Ok, thank you for that. Let’s now jump to the primary focus of our interview. Most of our readers — in fact, most people — think they have a pretty good idea of what a CEO or executive does. But in just a few words can you explain what an executive does that is different from the responsibilities of the other leaders?
In short, a CEO is responsible for the overall success of a business and for making top-level managerial decisions. She is accountable and reports to a Board of Directors. But even more importantly, she leads the development and execution of long-term strategies, communicating the vision and strategy of the business to all stakeholders- investors, customers and employees.
In your opinion, what are the biggest challenges faced by women executives that aren’t typically faced by their male counterparts?
I think it is still true that there is considerable bias (both conscious and unconscious) that women face at the executive level, and women often need to outperform men to be considered equal. In addition, women are often primary caregivers in their families and face work/life balance issues in environments that aren’t always family friendly.
What is the most striking difference between your actual job and how you thought the job would be?
I love my job, and it is both more rewarding and more challenging than I thought it would be. Before I founded my first company, I thought there would be a magical moment when I would know we had ‘made’ it. In reality, each milestone is a stepping stone to the next challenge.
Certainly, not everyone is cut out to be an executive. In your opinion, which specific traits increase the likelihood that a person will be a successful executive and what type of person should avoid aspiring to be an executive? Can you explain what you mean?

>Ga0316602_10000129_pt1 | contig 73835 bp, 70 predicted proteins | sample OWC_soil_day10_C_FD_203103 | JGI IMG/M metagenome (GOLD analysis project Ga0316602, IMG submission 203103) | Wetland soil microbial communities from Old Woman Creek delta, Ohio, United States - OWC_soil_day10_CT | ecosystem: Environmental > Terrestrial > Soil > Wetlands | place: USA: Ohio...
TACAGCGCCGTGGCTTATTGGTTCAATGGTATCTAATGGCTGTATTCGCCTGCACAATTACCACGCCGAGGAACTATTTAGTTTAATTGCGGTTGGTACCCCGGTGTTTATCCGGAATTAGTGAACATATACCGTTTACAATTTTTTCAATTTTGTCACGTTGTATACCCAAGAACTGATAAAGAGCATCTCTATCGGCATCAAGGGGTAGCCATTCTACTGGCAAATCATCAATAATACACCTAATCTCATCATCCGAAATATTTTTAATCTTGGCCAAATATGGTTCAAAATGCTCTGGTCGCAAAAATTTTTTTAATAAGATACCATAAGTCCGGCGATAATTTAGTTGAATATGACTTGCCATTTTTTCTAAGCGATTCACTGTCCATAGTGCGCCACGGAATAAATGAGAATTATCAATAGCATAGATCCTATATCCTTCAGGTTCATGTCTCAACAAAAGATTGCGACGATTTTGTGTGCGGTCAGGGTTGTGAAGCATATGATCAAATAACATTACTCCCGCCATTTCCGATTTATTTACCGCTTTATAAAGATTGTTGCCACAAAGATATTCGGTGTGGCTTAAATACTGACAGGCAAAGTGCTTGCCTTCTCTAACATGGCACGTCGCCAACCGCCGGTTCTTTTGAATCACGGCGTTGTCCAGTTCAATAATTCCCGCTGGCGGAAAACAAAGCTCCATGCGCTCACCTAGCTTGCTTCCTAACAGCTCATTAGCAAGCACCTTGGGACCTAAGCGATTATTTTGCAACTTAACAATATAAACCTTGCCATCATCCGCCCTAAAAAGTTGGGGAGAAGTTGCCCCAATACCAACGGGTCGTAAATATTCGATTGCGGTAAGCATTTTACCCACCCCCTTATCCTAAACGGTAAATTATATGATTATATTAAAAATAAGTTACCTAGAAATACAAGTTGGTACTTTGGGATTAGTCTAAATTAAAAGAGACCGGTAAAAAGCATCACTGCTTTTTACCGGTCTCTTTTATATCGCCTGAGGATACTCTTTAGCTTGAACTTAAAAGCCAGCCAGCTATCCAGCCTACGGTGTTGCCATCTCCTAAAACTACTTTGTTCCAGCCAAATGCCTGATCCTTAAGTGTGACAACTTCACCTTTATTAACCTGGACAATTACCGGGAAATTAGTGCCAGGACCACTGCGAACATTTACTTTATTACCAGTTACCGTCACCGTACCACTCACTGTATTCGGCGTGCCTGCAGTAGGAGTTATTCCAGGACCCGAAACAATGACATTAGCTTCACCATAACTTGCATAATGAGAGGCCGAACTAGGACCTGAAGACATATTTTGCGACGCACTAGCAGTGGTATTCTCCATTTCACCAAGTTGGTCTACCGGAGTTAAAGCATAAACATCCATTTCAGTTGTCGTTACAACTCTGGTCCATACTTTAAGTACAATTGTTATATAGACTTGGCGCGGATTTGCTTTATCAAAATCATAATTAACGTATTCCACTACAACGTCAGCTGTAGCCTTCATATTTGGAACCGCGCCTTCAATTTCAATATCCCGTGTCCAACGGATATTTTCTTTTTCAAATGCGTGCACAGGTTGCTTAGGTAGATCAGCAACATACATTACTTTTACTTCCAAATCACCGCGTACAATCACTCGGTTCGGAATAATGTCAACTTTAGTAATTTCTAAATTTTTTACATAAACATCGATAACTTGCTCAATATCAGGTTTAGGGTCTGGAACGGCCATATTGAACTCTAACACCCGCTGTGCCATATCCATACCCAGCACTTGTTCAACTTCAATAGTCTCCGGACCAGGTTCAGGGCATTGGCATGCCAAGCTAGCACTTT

In my experience, the most successful executives are those who are life-long learners who thrive in challenging environments. They are well grounded in the fundamentals, but flexible enough to adapt to changing circumstances. And, they have all been experts in building and leading teams to a common goal.
What advice would you give to other women leaders to help their team to thrive?
I think there are a few things that are musts:
- Clearly communicate your vision and expectations
- Hold everyone (including yourself) accountable
- Keep your team a no-drama zone and lead that by example
- Keep your eye on the destination — tie goals and initiatives to the big picture
How have you used your success to make the world a better place?
I have contributed both time and money to many non-profit organizations including board service on organizations like Goodwill Services of Western Pennsylvania and Social Venture Partners International. I also try to make myself available to other women entrepreneurs to share what I have learned over the years.
What are your “5 Things I Wish Someone Told Me Before I Started” and why? (Please share a story or example for each.)
You are a person of great influence. If you could inspire a movement that would bring the most amount of good for the greatest number of people, what would that be? You never know what your idea can trigger.
I would love to see a world where all women’s work is truly valued and that we all share in the responsibility for the next generation. Imagine the power that could be unleashed if all women were paid a living wage and the road to economic empowerment wasn’t limited by inadequate and/or expensive child care.
Can you please give us your favorite “Life Lesson Quote”? Can you share how that was relevant to you in your life?
I’ve received lots of advice from many people I respect over the years. But my favorite is still the one my father gave me when I was very young — Don’t let yourself be defined by other people’s expectations. Have the courage to forge your own path.
We are very blessed that some very prominent names in Business, VC funding, Sports, and Entertainment read this column. Is there a person in the world, or in the US with whom you would love to have a private breakfast or lunch with, and why? He or she might just see this if we tag them
Two come to mind. First, Warren Buffet. I’ve always admired his business acumen, how his moral compass guides his business decisions, and his authenticity. Second, Oprah Winfrey. What a great success story across so many different endeavors! And, she has married her personal journey to her success in such an amazing way.
When doing any company searches, with any filters, no information loads into the pick list. Contact searches work fine, though. I’ve relogged in and cleared the cache on my end. Picture attached is how all company searches currently look.